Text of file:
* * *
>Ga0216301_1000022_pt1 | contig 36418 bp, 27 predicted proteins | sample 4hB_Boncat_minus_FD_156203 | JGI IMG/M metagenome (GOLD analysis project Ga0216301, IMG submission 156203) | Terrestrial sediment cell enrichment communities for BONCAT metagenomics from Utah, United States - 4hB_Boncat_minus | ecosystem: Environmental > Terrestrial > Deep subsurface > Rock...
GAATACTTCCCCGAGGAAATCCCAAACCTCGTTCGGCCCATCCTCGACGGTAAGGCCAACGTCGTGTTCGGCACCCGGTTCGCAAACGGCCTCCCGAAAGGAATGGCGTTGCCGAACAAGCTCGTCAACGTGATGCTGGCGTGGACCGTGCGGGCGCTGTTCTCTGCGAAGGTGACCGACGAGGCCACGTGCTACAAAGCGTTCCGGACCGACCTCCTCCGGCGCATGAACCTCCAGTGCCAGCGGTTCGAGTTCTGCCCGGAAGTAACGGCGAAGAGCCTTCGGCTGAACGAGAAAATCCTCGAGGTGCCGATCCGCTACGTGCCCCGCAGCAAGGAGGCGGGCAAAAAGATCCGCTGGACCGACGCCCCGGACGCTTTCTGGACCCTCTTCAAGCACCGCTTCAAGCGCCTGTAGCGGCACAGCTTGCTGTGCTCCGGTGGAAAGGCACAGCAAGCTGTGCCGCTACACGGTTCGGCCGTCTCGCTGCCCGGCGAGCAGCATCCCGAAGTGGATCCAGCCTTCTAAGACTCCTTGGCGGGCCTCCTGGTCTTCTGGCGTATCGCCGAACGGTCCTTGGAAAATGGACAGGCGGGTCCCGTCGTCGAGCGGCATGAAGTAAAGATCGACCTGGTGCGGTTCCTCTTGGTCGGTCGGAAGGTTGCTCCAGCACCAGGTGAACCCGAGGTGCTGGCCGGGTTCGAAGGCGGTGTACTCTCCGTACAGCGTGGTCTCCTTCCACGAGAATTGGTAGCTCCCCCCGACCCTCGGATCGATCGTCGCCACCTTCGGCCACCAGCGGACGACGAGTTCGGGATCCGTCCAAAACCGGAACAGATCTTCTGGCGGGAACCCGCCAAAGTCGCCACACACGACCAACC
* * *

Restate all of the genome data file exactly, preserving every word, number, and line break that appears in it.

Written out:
>Ga0216301_1000022_pt1 | contig 36418 bp, 27 predicted proteins | sample 4hB_Boncat_minus_FD_156203 | JGI IMG/M metagenome (GOLD analysis project Ga0216301, IMG submission 156203) | Terrestrial sediment cell enrichment communities for BONCAT metagenomics from Utah, United States - 4hB_Boncat_minus | ecosystem: Environmental > Terrestrial > Deep subsurface > Rock...
GAATACTTCCCCGAGGAAATCCCAAACCTCGTTCGGCCCATCCTCGACGGTAAGGCCAACGTCGTGTTCGGCACCCGGTTCGCAAACGGCCTCCCGAAAGGAATGGCGTTGCCGAACAAGCTCGTCAACGTGATGCTGGCGTGGACCGTGCGGGCGCTGTTCTCTGCGAAGGTGACCGACGAGGCCACGTGCTACAAAGCGTTCCGGACCGACCTCCTCCGGCGCATGAACCTCCAGTGCCAGCGGTTCGAGTTCTGCCCGGAAGTAACGGCGAAGAGCCTTCGGCTGAACGAGAAAATCCTCGAGGTGCCGATCCGCTACGTGCCCCGCAGCAAGGAGGCGGGCAAAAAGATCCGCTGGACCGACGCCCCGGACGCTTTCTGGACCCTCTTCAAGCACCGCTTCAAGCGCCTGTAGCGGCACAGCTTGCTGTGCTCCGGTGGAAAGGCACAGCAAGCTGTGCCGCTACACGGTTCGGCCGTCTCGCTGCCCGGCGAGCAGCATCCCGAAGTGGATCCAGCCTTCTAAGACTCCTTGGCGGGCCTCCTGGTCTTCTGGCGTATCGCCGAACGGTCCTTGGAAAATGGACAGGCGGGTCCCGTCGTCGAGCGGCATGAAGTAAAGATCGACCTGGTGCGGTTCCTCTTGGTCGGTCGGAAGGTTGCTCCAGCACCAGGTGAACCCGAGGTGCTGGCCGGGTTCGAAGGCGGTGTACTCTCCGTACAGCGTGGTCTCCTTCCACGAGAATTGGTAGCTCCCCCCGACCCTCGGATCGATCGTCGCCACCTTCGGCCACCAGCGGACGACGAGTTCGGGATCCGTCCAAAACCGGAACAGATCTTCTGGCGGGAACCCGCCAAAGTCGCCACACACGACCAACC